Saturday, June 28, 2008

Court Blasts Immigrant Verdict

GayCityNews - Court Blasts Immigrant Verdict

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Court Blasts Immigrant Verdict
Email to a friendPost a CommentPrinter-friendlyIn unusually direct language, a three-judge panel of the New York-based 2nd Circuit Court of Appeals criticized federal Immigration Judge (IJ) Alan Vomacka for his handling of a Guyanese man's appeal that he not be deported for fear that his life would be endangered if he did.

The man, who will be identified in this reporting only as Ali given the potential harm he faces, made his appeal under the international Convention Against Torture (CAT), one of the legal avenues available for immigrants aiming to stay in the US.

"In light of the inappropriate remarks by Vomacka - which included gratuitous comments on the petitioner's sexuality, as well as unfounded speculations about homosexuals in general - we believe the appropriate course is to grant the petition for review, vacate the [Board of Immigration Appeals, or BIA] decision, and remand this case for a rehearing before a new IJ," wrote Circuit Judge Guido Calabresi for the court in Ali v. Mukasey, decided on June 18.

Ali, it appears, is no angel - he "established a long arrest record and was convicted of nine theft-related crimes" from the time of his US entry with other family members as a teenager in 1980. He was twice previously deported to Guyana, but managed both times to escape from security forces there and find his way back into the US.

Ali recounted that after his first deportation he was immediately placed in police custody in Guyana and subjected to harsh treatment including outrageous physical and sexual abuse. When it seemed the same thing was going to happen on his second deportation, he immediately took steps to evade his captors and return to the US.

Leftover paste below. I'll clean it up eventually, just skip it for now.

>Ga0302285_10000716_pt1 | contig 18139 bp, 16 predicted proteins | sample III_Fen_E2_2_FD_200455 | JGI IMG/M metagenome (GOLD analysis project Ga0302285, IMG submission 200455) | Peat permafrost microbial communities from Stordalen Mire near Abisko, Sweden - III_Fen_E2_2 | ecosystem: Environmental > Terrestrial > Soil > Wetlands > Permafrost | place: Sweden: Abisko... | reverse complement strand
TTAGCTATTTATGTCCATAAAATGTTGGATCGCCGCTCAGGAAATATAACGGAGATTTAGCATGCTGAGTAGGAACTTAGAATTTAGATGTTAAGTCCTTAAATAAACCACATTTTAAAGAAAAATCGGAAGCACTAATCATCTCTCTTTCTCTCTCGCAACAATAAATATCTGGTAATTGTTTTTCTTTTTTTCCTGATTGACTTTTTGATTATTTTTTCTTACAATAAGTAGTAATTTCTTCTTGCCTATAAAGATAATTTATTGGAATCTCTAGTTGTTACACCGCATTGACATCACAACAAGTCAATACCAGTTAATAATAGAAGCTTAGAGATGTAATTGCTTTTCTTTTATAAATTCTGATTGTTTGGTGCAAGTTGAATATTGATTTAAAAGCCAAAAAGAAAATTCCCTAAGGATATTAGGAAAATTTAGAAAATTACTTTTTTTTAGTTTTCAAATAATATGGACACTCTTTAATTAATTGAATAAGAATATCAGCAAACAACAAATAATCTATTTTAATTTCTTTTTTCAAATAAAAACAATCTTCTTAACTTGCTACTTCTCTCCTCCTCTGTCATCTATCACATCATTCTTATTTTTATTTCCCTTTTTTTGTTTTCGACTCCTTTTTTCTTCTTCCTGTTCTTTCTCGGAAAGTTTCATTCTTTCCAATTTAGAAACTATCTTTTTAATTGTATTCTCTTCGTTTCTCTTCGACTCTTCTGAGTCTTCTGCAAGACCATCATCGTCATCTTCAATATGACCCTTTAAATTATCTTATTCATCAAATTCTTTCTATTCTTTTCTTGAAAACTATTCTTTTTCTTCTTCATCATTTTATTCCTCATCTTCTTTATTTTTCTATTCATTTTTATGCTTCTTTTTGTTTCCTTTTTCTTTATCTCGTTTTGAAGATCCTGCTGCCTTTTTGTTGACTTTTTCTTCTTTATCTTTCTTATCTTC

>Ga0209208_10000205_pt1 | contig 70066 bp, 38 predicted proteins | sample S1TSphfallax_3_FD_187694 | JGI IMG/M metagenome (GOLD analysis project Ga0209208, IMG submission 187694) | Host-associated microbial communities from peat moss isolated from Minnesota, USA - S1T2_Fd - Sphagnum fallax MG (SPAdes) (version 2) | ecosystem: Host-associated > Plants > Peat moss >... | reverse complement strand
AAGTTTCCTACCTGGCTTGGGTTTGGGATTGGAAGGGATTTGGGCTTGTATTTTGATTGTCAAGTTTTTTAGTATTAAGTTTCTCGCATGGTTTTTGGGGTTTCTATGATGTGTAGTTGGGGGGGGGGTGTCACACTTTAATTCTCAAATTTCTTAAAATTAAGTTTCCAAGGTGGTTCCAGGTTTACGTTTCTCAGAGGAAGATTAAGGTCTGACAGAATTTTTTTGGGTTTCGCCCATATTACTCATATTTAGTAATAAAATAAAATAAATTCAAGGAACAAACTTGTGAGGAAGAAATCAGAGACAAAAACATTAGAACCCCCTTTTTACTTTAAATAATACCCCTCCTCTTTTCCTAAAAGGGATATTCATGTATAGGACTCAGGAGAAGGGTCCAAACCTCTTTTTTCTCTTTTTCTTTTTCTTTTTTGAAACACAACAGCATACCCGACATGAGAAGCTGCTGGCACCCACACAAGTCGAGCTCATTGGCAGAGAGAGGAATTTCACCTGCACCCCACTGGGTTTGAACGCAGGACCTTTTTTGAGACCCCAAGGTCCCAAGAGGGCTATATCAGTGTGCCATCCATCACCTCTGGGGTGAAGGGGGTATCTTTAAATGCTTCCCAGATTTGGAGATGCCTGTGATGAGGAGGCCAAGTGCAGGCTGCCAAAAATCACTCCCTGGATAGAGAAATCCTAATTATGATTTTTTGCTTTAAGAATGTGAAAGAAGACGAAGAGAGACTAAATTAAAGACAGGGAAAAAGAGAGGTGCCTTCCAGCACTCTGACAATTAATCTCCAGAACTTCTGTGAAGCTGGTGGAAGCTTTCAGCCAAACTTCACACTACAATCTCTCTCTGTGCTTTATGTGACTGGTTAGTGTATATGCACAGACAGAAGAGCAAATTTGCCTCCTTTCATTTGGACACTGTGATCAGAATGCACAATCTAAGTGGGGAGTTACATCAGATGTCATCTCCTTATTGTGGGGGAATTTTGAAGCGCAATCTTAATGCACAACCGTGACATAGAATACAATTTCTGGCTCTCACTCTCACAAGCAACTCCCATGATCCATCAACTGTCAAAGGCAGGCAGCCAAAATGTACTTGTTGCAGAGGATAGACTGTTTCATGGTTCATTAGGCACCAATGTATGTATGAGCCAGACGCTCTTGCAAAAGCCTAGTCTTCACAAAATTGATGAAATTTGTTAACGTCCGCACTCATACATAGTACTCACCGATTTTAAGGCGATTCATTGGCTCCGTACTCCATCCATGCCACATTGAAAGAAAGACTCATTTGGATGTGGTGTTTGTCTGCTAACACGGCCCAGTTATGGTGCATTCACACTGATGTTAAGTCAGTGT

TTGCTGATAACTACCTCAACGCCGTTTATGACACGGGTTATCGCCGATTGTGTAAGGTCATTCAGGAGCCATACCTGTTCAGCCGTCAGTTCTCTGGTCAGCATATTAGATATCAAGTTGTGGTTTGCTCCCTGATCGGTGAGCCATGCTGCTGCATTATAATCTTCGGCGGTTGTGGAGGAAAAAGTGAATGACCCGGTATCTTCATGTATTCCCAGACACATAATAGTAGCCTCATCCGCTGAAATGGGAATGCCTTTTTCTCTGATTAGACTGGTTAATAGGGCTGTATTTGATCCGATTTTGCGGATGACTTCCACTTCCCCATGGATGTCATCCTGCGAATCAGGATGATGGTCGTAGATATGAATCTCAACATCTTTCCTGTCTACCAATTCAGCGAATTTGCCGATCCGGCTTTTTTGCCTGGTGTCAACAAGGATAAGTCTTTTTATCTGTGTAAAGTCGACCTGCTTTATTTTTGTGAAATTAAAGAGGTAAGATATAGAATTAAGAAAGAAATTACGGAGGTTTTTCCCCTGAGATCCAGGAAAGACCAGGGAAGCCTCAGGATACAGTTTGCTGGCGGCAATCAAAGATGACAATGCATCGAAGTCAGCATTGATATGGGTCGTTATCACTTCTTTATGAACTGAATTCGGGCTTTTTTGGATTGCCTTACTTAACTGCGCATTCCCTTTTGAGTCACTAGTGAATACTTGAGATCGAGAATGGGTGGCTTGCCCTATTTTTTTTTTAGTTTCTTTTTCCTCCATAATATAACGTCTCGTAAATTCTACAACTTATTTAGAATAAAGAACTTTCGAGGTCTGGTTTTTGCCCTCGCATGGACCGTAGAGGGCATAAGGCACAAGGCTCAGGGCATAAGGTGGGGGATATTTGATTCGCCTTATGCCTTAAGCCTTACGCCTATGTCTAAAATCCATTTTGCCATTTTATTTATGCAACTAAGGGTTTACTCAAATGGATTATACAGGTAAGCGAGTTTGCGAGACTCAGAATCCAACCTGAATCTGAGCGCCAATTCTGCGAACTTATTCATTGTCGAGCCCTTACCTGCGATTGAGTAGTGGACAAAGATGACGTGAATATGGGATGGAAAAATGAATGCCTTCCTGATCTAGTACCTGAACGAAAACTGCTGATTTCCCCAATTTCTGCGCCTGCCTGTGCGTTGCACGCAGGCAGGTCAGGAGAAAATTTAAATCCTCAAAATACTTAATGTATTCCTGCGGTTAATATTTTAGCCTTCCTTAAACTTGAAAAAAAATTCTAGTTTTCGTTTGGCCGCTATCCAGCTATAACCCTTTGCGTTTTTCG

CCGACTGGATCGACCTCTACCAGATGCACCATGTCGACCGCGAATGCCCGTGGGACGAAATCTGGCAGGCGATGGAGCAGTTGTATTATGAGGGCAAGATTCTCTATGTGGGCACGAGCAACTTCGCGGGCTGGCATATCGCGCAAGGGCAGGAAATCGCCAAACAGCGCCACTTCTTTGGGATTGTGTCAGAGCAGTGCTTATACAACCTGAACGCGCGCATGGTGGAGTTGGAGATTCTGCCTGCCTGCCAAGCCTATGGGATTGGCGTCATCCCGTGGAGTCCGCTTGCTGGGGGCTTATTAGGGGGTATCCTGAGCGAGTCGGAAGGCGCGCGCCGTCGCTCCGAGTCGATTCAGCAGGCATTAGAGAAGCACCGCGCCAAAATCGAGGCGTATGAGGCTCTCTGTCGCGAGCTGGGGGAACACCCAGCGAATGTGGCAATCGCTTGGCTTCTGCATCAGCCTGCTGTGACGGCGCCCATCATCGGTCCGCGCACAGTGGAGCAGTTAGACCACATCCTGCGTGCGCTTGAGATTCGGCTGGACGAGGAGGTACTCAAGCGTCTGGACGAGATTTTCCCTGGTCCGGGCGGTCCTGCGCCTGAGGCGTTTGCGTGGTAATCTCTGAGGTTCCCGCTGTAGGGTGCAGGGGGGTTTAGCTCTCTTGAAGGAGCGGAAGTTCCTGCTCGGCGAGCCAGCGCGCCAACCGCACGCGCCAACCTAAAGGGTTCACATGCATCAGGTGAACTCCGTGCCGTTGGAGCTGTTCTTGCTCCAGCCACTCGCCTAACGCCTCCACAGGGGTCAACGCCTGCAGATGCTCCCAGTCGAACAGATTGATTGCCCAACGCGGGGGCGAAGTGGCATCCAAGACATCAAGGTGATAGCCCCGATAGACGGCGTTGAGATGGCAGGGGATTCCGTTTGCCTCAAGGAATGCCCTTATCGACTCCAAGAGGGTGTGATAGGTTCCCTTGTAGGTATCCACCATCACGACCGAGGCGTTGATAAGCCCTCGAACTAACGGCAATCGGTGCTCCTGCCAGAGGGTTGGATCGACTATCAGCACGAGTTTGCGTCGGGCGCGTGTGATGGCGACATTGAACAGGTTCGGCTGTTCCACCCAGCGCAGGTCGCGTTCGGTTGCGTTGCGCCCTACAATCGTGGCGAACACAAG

Apparently Ali did not resolve his own issues about his sexual orientation until late in this process - he did not raise it as a ground for seeking CAT relief until the third removal proceedings were already underway. That raised credibility issues for Vomacka, the immigration judge.

One other complication was that it was a different immigration judge, in Maryland, who earlier found credible Ali's testimony that he had been mistreated upon his earlier deportations. Vomacka complained that he found it difficult to listen to those tape-recorded proceedings that had not been transcribed.

Judge Calabresi noted that Vomacka also stated that it was difficult "to understand why a respondent would be willing to disclose forcible rape by jail guards, but not willing to discuss his own sexual orientations [sic] as a homosexual." The immigration judge speculated that the issue of homosexuality might be a red herring raised by Ali to delay his deportation.

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